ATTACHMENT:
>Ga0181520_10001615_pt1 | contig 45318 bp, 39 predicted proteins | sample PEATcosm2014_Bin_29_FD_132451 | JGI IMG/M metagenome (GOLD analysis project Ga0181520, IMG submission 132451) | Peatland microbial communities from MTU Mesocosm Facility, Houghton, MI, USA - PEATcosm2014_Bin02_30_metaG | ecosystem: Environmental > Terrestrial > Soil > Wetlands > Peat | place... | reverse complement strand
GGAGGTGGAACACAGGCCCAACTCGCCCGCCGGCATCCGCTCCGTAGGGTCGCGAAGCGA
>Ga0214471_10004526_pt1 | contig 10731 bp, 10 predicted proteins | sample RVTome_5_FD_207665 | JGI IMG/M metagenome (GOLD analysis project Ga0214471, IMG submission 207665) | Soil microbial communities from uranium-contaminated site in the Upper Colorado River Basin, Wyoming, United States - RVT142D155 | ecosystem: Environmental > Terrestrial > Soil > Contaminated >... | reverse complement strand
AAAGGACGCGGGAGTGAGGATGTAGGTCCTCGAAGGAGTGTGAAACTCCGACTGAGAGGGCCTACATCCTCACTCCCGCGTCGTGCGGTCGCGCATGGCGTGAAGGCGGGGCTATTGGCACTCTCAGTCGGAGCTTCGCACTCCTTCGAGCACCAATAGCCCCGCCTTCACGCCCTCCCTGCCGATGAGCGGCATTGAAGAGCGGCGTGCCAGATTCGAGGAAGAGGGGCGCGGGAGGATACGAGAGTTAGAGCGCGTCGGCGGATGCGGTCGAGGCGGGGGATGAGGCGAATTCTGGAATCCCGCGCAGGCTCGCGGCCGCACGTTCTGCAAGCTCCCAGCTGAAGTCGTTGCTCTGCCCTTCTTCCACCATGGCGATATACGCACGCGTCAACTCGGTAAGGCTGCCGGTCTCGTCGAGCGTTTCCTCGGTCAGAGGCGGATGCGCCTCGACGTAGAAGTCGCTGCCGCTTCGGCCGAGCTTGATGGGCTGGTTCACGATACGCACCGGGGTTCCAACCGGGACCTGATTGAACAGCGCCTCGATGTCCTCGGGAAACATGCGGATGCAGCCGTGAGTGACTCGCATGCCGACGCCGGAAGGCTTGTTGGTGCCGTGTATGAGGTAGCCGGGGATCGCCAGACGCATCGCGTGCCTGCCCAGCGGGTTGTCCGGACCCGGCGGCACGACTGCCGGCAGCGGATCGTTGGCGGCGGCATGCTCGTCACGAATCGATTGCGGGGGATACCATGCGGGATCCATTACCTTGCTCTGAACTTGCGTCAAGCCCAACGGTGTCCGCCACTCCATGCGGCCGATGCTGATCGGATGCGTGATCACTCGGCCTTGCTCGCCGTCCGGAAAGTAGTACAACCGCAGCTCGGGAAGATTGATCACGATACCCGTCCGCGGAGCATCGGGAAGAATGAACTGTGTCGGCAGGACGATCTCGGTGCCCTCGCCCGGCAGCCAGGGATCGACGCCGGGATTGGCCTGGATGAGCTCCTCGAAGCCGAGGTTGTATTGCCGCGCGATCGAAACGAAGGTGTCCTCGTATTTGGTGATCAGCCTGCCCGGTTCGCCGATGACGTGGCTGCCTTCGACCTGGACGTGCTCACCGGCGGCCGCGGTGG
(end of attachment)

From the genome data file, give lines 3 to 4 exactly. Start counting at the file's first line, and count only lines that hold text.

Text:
>Ga0214471_10004526_pt1 | contig 10731 bp, 10 predicted proteins | sample RVTome_5_FD_207665 | JGI IMG/M metagenome (GOLD analysis project Ga0214471, IMG submission 207665) | Soil microbial communities from uranium-contaminated site in the Upper Colorado River Basin, Wyoming, United States - RVT142D155 | ecosystem: Environmental > Terrestrial > Soil > Contaminated >... | reverse complement strand
AAAGGACGCGGGAGTGAGGATGTAGGTCCTCGAAGGAGTGTGAAACTCCGACTGAGAGGGCCTACATCCTCACTCCCGCGTCGTGCGGTCGCGCATGGCGTGAAGGCGGGGCTATTGGCACTCTCAGTCGGAGCTTCGCACTCCTTCGAGCACCAATAGCCCCGCCTTCACGCCCTCCCTGCCGATGAGCGGCATTGAAGAGCGGCGTGCCAGATTCGAGGAAGAGGGGCGCGGGAGGATACGAGAGTTAGAGCGCGTCGGCGGATGCGGTCGAGGCGGGGGATGAGGCGAATTCTGGAATCCCGCGCAGGCTCGCGGCCGCACGTTCTGCAAGCTCCCAGCTGAAGTCGTTGCTCTGCCCTTCTTCCACCATGGCGATATACGCACGCGTCAACTCGGTAAGGCTGCCGGTCTCGTCGAGCGTTTCCTCGGTCAGAGGCGGATGCGCCTCGACGTAGAAGTCGCTGCCGCTTCGGCCGAGCTTGATGGGCTGGTTCACGATACGCACCGGGGTTCCAACCGGGACCTGATTGAACAGCGCCTCGATGTCCTCGGGAAACATGCGGATGCAGCCGTGAGTGACTCGCATGCCGACGCCGGAAGGCTTGTTGGTGCCGTGTATGAGGTAGCCGGGGATCGCCAGACGCATCGCGTGCCTGCCCAGCGGGTTGTCCGGACCCGGCGGCACGACTGCCGGCAGCGGATCGTTGGCGGCGGCATGCTCGTCACGAATCGATTGCGGGGGATACCATGCGGGATCCATTACCTTGCTCTGAACTTGCGTCAAGCCCAACGGTGTCCGCCACTCCATGCGGCCGATGCTGATCGGATGCGTGATCACTCGGCCTTGCTCGCCGTCCGGAAAGTAGTACAACCGCAGCTCGGGAAGATTGATCACGATACCCGTCCGCGGAGCATCGGGAAGAATGAACTGTGTCGGCAGGACGATCTCGGTGCCCTCGCCCGGCAGCCAGGGATCGACGCCGGGATTGGCCTGGATGAGCTCCTCGAAGCCGAGGTTGTATTGCCGCGCGATCGAAACGAAGGTGTCCTCGTATTTGGTGATCAGCCTGCCCGGTTCGCCGATGACGTGGCTGCCTTCGACCTGGACGTGCTCACCGGCGGCCGCGGTGG